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Ryan James Spencer

Newsletter

Teleporting At The Speed Of Thought

on November 15 2019, 7:25PM

Adept text editor users fly around and manipulate text as if by teleportation. For me, this is a principle I hold dear when considering my editing experience. Teleportation is chiefly driven by thought and is effortless by construction. This is actually not something inherent to teleportaiton. Instead of hopping in a car and driving around the neighbourhood to find where you want to go, you tend to make a decision about your destination ahead of time. However, driving expects a certain amount of effort to reach a destination whereas teleportation requires little effort if at all. Teleportation doesn't just mean jumping someplace but also transporting text somewhere, whether it be someplace else in a buffer or into textual purgatory.

Some call this "code golf" but using that term implies falling into the trap of constantly optimizing when the aim is to carve up the text in front of you. As such, optimizing for teleportation comes from finding ways to facilitate your thinking, rather than endless reduction for the sake of reduction.

As teleportation is driven by thought occasionally some "precognition" is required. I recently gave an example where I and former colleagues would abuse vim's "paragraphs" to jump up and down between chunks of text by leaving gaps of newlines between them and hitting Shift-{ or Shift-} respectively. I also use syntactical constructs to form barriers where chunks of text might go to die if they aren't ultimately used or I might further abuse whitespace to do temporary debug statements. As I write this article my editor is cutting newlines at eighty characters to make sculpting up sentences and paragraphs easier.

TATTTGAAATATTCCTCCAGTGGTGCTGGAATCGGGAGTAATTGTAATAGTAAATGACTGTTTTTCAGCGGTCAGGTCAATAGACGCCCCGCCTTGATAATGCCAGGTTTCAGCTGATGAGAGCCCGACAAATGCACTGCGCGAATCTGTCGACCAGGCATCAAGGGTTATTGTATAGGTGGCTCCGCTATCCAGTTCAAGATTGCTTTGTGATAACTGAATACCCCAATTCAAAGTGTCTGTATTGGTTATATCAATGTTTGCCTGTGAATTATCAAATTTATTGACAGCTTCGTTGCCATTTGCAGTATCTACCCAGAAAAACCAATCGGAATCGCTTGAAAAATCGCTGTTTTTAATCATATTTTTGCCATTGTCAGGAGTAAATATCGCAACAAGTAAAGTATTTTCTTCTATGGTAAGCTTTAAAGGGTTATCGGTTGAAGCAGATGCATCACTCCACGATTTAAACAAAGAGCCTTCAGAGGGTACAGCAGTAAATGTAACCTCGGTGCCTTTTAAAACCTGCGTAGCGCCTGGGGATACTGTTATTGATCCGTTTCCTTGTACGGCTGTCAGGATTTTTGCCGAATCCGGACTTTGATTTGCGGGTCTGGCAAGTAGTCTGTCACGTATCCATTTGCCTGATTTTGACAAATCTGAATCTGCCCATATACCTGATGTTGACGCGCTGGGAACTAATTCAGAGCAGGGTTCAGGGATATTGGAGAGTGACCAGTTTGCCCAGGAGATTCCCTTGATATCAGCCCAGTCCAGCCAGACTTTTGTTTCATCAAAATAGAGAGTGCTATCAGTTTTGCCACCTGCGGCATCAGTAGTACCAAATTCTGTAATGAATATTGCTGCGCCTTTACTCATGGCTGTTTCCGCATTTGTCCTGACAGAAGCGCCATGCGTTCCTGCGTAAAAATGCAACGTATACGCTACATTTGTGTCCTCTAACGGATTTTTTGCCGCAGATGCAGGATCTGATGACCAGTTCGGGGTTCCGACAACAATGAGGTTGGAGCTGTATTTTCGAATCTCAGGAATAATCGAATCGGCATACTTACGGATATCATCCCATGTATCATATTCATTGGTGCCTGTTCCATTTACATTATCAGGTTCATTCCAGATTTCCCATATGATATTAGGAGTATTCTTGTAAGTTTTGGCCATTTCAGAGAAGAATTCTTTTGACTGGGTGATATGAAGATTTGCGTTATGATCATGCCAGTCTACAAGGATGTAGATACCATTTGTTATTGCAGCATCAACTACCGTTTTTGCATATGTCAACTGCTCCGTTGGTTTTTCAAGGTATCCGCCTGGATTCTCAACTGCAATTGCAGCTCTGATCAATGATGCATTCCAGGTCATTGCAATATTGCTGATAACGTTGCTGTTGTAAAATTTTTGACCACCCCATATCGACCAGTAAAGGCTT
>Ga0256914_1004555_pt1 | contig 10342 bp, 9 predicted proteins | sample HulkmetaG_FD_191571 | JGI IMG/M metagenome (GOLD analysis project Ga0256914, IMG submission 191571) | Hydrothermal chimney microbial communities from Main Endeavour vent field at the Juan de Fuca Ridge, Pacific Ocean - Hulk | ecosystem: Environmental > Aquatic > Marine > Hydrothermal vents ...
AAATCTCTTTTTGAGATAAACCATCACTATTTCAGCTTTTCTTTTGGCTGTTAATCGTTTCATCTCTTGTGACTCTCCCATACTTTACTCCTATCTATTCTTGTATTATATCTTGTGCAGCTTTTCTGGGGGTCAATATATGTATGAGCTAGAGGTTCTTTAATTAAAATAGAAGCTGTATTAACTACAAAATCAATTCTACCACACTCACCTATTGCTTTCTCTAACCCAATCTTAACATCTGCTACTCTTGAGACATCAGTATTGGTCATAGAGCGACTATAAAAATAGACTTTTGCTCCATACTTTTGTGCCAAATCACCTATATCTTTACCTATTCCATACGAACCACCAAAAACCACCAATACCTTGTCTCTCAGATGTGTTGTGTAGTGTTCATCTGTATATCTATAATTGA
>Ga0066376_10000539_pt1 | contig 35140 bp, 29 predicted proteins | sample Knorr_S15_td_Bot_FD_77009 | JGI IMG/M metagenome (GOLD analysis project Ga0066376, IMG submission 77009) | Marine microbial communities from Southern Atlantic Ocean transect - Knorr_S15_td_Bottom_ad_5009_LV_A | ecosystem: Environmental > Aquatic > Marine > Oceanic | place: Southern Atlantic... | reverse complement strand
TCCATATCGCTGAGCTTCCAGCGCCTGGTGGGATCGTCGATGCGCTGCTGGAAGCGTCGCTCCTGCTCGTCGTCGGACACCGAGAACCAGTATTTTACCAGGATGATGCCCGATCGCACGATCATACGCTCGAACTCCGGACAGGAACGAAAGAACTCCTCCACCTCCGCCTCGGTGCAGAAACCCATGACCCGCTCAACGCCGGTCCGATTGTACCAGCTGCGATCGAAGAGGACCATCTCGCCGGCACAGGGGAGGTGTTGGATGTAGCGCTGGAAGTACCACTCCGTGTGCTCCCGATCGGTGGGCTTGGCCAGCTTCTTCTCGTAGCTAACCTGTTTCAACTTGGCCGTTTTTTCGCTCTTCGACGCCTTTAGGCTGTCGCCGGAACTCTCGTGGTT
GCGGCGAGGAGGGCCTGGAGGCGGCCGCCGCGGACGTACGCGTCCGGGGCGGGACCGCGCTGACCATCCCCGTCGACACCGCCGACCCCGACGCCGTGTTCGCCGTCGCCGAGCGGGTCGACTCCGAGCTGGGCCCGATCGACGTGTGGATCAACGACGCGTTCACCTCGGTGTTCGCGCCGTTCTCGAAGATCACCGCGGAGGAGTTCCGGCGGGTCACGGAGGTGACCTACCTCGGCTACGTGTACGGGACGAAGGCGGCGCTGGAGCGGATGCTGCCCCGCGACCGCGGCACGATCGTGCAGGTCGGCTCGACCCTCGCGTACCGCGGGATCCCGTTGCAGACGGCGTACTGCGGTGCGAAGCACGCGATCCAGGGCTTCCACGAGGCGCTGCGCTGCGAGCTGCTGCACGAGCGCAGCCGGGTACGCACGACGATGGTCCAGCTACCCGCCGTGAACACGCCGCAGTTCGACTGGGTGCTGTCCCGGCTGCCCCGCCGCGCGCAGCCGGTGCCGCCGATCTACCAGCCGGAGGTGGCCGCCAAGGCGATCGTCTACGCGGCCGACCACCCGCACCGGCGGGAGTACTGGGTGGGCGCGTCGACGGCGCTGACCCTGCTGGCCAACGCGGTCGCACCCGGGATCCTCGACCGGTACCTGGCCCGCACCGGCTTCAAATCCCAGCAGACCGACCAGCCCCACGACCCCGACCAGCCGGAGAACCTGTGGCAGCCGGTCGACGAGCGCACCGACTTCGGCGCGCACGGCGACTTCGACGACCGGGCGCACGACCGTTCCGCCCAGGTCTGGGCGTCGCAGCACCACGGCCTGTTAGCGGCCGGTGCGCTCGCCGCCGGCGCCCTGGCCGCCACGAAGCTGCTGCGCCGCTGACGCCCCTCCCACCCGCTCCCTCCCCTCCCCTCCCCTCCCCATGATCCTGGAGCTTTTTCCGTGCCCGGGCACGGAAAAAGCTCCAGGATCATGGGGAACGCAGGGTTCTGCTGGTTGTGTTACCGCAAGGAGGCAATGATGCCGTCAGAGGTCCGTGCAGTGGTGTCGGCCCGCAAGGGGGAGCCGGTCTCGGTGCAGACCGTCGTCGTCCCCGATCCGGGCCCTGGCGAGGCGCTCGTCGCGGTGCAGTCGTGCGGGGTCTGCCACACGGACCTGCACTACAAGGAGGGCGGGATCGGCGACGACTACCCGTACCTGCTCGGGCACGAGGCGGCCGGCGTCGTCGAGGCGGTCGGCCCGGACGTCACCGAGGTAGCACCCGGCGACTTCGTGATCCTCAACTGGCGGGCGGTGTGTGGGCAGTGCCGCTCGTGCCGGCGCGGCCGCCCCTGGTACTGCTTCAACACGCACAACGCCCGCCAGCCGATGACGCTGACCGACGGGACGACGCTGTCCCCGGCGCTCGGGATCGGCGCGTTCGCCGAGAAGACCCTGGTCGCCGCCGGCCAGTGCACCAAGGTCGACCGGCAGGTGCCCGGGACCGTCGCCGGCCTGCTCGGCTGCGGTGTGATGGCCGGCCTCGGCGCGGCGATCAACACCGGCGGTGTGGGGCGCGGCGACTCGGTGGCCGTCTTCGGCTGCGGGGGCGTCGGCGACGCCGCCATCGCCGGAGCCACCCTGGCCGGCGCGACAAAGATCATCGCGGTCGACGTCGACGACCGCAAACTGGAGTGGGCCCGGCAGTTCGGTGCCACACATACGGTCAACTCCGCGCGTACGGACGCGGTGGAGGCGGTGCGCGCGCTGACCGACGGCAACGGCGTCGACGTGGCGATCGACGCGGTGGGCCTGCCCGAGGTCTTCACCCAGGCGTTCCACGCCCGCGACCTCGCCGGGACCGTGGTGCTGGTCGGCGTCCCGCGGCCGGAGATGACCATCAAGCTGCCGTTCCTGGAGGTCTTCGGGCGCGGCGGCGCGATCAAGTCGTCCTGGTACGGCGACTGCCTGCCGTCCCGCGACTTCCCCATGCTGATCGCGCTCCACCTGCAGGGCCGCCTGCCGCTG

This brings us to an important point; teleportation is editor agnostic. All editor users alike, by experience and refinement, have been taught and taught their editors how to zip around as if they are lightning incarnate.

As such, we have, as a larger community, cultivated a melting pot of ideas that continually enhance teleportation as a practice. Sublime, VSCode, and others have popularized the idea of the fuzzy-find palette for discovering files, text matches in a buffer, git commits for a project, and so on. Things like fzf and plugins for it now make this accessible to editors that don't have built-in support. I particularly love fuzzy-find because it favours an aspect of teleportation I call course correction, so long as the "palette" in question provides a collection of results. From the results we can change our mind about the direction we want to head. We can even simply go to some other option without having to delete and type different results so long as the option is present (you can do this in fzf with Ctrl-P and Ctrl-N).

Next time you trudge your way across your editor by keyboard or mouse, think about how you could be teleporting, instead. Spend all those lost minutes on stuff you want to spend them on. This principle is flexible enough to support all sorts of optimisations and hopefully I've piqued your interest to explore building your own.